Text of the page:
Google has launched YouTube Gaming’s Android and iOS mobile apps in India. The company had launched the app in August last year starting with the US and UK. YouTube Gaming is available to all users globally through its desktop version.

The app lets users ‘GO LIVE’ via a setting letting users stream content they are playing. However, it seems like Google has no way to know what users actually end up streaming as the company’s instructions mention that anything on your screen including notifications, calls, and passwords, will be recorded. Additionally, users can turn on the selfie cam and record their commentary while playing as well. Users can also launch specific games and start streaming via a floating video bubble that will appear when gaming.

Google had launched Youtube Gaming in August last year. Users can subscribe to channels, favourite games etc., other than stream and view games live. The platform currently competes with Twitch, which was acquired by Amazon for $970m in 2014. Twitch, which was launched in 2011, has the advantage of having being built up as a game streaming service and consequently, even offers an API for game developers to integrate into their games and enable direct streaming. Twitch also offers mobile apps, however these lack the feature to livestream mobile games.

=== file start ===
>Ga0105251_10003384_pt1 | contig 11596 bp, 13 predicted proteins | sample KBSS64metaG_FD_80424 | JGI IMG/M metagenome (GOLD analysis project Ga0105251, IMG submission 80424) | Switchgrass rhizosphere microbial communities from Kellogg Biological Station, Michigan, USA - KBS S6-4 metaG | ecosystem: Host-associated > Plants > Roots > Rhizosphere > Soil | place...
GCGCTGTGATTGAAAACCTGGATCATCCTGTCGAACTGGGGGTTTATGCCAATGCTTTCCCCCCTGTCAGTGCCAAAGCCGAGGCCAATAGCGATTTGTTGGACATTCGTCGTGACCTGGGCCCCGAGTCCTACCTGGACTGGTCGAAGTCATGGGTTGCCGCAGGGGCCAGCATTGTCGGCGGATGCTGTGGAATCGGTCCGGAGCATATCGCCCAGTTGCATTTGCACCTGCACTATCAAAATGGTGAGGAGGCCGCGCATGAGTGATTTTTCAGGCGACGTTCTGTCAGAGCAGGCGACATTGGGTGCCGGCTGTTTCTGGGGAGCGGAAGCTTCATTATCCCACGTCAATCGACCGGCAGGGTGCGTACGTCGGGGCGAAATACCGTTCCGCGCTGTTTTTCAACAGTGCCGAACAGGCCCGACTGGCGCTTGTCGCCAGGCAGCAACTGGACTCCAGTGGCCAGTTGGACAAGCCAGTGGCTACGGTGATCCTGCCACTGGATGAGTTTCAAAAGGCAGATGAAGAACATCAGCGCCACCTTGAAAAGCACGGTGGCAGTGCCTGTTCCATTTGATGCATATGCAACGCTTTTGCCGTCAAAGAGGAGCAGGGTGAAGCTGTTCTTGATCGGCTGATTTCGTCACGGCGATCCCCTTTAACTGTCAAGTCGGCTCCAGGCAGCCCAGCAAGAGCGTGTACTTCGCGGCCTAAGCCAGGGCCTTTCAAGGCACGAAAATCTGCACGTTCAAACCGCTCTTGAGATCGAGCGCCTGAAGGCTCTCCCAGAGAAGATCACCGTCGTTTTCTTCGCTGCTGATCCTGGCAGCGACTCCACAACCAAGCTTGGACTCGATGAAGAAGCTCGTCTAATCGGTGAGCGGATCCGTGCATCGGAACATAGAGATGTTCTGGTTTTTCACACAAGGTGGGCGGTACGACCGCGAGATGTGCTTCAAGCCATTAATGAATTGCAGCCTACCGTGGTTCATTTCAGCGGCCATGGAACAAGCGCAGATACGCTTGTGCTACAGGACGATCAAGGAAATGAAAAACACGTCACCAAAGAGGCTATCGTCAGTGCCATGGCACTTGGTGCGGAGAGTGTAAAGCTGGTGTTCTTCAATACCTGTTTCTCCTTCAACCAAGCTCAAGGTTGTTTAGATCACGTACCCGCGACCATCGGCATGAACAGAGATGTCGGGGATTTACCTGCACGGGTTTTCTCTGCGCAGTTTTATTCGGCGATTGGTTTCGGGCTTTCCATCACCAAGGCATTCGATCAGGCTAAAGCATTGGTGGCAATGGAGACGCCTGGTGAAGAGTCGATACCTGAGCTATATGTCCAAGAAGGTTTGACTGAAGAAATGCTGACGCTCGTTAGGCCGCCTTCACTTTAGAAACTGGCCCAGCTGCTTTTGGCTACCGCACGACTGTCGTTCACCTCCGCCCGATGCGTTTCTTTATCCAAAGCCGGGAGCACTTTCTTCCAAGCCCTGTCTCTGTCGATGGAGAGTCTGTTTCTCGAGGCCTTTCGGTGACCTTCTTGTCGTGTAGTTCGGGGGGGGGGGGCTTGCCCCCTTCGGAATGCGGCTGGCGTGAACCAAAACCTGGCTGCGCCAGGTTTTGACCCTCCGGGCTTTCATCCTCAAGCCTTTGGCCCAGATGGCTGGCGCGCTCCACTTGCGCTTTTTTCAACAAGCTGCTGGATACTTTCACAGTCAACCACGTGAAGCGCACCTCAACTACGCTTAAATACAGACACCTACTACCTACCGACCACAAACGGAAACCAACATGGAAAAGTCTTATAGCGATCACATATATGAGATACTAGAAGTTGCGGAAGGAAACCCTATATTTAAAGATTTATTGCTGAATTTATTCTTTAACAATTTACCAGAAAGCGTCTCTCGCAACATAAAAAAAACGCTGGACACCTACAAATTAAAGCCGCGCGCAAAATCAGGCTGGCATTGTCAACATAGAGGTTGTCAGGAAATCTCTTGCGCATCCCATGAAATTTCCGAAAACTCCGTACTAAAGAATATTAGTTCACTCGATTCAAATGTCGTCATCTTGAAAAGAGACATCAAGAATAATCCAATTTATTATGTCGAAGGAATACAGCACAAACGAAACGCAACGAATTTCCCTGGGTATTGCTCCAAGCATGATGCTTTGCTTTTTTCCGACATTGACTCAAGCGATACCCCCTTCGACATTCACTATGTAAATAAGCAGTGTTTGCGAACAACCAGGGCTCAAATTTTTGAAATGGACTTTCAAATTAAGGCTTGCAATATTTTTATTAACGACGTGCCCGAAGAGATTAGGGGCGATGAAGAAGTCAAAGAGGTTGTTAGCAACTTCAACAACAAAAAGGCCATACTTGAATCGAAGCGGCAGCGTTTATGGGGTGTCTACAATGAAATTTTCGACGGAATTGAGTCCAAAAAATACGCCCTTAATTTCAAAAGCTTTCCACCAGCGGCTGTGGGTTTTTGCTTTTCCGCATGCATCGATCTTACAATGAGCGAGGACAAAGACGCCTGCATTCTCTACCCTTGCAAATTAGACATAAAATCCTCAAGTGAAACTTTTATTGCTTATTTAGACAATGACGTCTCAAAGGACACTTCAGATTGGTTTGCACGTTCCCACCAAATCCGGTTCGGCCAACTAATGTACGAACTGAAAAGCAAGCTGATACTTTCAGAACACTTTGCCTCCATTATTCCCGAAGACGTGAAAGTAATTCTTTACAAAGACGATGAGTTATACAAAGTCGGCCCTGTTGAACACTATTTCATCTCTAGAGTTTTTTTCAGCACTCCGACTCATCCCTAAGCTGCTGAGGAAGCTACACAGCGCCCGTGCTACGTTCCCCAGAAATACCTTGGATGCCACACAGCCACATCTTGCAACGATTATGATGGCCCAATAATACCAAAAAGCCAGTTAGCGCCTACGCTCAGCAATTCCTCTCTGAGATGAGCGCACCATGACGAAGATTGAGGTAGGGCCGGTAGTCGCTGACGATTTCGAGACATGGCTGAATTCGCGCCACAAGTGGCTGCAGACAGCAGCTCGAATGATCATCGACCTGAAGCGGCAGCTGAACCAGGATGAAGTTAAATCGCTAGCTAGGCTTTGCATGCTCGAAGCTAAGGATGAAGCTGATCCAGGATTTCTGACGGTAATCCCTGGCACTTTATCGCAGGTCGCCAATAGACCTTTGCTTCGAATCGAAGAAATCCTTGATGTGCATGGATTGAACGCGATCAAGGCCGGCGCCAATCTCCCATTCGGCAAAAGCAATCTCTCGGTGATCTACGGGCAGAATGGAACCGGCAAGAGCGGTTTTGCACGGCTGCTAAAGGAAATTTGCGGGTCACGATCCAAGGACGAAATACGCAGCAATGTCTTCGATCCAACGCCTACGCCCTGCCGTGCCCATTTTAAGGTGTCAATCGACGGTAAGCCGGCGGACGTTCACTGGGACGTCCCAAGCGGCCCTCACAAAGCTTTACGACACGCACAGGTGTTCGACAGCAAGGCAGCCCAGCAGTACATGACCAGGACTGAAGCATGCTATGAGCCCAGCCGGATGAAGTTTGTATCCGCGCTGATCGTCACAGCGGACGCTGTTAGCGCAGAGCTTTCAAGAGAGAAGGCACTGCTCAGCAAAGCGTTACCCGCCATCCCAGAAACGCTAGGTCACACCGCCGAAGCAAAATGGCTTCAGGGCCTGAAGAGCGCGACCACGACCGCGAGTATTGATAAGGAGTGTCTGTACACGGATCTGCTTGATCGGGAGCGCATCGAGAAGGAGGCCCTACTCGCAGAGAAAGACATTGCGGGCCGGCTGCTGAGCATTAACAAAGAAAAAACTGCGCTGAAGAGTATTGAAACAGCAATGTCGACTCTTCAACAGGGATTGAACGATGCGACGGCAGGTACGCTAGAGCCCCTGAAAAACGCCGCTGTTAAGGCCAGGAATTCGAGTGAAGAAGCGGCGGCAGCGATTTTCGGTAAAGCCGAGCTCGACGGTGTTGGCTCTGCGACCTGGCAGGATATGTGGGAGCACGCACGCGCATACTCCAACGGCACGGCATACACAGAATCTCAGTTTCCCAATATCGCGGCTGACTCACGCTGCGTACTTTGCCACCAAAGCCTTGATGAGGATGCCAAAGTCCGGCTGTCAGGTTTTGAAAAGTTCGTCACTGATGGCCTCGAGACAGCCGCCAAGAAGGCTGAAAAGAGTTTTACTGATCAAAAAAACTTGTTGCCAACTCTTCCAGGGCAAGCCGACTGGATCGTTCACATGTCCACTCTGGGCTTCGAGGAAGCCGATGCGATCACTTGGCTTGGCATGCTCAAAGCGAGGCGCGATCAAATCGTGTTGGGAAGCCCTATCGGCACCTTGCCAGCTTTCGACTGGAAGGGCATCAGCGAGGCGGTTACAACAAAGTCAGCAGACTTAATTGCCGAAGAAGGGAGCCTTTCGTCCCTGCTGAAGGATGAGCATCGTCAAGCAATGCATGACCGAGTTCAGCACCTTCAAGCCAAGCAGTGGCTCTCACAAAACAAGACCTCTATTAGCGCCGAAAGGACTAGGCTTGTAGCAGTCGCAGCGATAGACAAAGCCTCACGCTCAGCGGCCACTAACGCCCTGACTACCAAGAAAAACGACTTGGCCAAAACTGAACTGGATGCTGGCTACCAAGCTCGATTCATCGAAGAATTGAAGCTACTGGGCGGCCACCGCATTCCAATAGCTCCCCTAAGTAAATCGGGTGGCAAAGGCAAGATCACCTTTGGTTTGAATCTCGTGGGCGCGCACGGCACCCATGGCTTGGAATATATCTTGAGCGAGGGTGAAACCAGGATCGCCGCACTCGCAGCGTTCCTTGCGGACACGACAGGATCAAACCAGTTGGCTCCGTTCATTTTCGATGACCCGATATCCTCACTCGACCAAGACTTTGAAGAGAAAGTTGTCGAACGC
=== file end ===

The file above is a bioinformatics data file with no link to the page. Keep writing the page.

YouTube originals for India: Last month, YouTube, along with its content partners Culture Machine, Only Much Louder (OML), Qyuki and The Viral Fever (TVF), said it would launch original content. This came a month after the company announced the launch of its first first original content premiere on YouTube Red, a new $10/month service where users could watch videos without ads, original content and listen to music in the US.

Other developments:

– In January, YouTube added donations cards to the platform, letting YouTube users donate to US non profit organisations.

– In December, YouTube launched YouTube Space Mumbai (announced in August this year), at Bollywood director Subhash Ghai’s film making school Whistling Woods International (WWI).

– The same month, YouTube took down a series of videos containing children using swear words and objectionable content.

– In November, YouTube said that it would protect certain YouTube videos in the US against copyright infringement under the fair use policy by offering to defend them in court (and subsequently pay for legal fees).

– In the same month, it launched three new translation tools: adding translated titles and descriptions when uploading videos, getting the community to add subtitles and buy translations for videos and captions for content creators.